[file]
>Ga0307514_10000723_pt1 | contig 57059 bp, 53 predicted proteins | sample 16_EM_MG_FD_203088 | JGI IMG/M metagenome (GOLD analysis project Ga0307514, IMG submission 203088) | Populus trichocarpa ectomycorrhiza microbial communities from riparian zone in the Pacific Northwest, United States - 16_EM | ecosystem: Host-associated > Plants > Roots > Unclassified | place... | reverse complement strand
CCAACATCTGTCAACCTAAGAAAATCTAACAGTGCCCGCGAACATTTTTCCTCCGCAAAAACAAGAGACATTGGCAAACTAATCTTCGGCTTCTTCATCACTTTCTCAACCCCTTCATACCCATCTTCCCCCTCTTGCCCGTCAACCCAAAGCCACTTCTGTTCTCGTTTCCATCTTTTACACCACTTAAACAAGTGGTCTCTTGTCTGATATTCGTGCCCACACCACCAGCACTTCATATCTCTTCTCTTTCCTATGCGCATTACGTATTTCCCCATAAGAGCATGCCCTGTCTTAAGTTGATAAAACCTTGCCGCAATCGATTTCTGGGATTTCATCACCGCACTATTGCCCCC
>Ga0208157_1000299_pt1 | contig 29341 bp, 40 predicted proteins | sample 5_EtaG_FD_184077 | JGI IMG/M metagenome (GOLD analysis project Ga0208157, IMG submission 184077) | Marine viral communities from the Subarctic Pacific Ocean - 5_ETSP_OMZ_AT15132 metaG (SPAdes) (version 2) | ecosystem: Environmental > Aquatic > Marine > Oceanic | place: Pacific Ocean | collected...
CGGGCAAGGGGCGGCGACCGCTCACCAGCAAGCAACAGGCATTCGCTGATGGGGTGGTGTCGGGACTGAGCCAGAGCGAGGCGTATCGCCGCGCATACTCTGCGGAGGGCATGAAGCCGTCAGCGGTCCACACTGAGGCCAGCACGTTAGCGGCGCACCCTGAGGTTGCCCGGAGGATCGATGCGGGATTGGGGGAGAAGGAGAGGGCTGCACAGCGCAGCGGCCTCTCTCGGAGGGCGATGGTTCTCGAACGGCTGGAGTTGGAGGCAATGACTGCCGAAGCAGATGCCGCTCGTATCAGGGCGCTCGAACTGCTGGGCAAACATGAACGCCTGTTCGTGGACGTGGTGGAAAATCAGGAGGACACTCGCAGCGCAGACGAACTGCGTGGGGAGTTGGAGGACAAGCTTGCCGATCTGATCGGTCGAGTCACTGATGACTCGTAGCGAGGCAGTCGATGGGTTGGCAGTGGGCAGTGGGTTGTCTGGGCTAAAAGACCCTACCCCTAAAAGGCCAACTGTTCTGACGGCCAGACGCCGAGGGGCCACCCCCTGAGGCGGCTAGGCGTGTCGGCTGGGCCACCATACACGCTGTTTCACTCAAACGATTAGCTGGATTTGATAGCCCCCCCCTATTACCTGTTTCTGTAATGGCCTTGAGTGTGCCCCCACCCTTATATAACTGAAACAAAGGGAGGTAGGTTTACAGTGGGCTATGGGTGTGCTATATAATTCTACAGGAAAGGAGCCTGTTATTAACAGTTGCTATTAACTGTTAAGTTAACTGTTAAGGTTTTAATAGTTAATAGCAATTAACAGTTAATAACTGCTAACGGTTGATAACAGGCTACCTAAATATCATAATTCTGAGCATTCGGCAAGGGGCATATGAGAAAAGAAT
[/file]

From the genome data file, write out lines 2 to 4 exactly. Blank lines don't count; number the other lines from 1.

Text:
CCAACATCTGTCAACCTAAGAAAATCTAACAGTGCCCGCGAACATTTTTCCTCCGCAAAAACAAGAGACATTGGCAAACTAATCTTCGGCTTCTTCATCACTTTCTCAACCCCTTCATACCCATCTTCCCCCTCTTGCCCGTCAACCCAAAGCCACTTCTGTTCTCGTTTCCATCTTTTACACCACTTAAACAAGTGGTCTCTTGTCTGATATTCGTGCCCACACCACCAGCACTTCATATCTCTTCTCTTTCCTATGCGCATTACGTATTTCCCCATAAGAGCATGCCCTGTCTTAAGTTGATAAAACCTTGCCGCAATCGATTTCTGGGATTTCATCACCGCACTATTGCCCCC
>Ga0208157_1000299_pt1 | contig 29341 bp, 40 predicted proteins | sample 5_EtaG_FD_184077 | JGI IMG/M metagenome (GOLD analysis project Ga0208157, IMG submission 184077) | Marine viral communities from the Subarctic Pacific Ocean - 5_ETSP_OMZ_AT15132 metaG (SPAdes) (version 2) | ecosystem: Environmental > Aquatic > Marine > Oceanic | place: Pacific Ocean | collected...
CGGGCAAGGGGCGGCGACCGCTCACCAGCAAGCAACAGGCATTCGCTGATGGGGTGGTGTCGGGACTGAGCCAGAGCGAGGCGTATCGCCGCGCATACTCTGCGGAGGGCATGAAGCCGTCAGCGGTCCACACTGAGGCCAGCACGTTAGCGGCGCACCCTGAGGTTGCCCGGAGGATCGATGCGGGATTGGGGGAGAAGGAGAGGGCTGCACAGCGCAGCGGCCTCTCTCGGAGGGCGATGGTTCTCGAACGGCTGGAGTTGGAGGCAATGACTGCCGAAGCAGATGCCGCTCGTATCAGGGCGCTCGAACTGCTGGGCAAACATGAACGCCTGTTCGTGGACGTGGTGGAAAATCAGGAGGACACTCGCAGCGCAGACGAACTGCGTGGGGAGTTGGAGGACAAGCTTGCCGATCTGATCGGTCGAGTCACTGATGACTCGTAGCGAGGCAGTCGATGGGTTGGCAGTGGGCAGTGGGTTGTCTGGGCTAAAAGACCCTACCCCTAAAAGGCCAACTGTTCTGACGGCCAGACGCCGAGGGGCCACCCCCTGAGGCGGCTAGGCGTGTCGGCTGGGCCACCATACACGCTGTTTCACTCAAACGATTAGCTGGATTTGATAGCCCCCCCCTATTACCTGTTTCTGTAATGGCCTTGAGTGTGCCCCCACCCTTATATAACTGAAACAAAGGGAGGTAGGTTTACAGTGGGCTATGGGTGTGCTATATAATTCTACAGGAAAGGAGCCTGTTATTAACAGTTGCTATTAACTGTTAAGTTAACTGTTAAGGTTTTAATAGTTAATAGCAATTAACAGTTAATAACTGCTAACGGTTGATAACAGGCTACCTAAATATCATAATTCTGAGCATTCGGCAAGGGGCATATGAGAAAAGAAT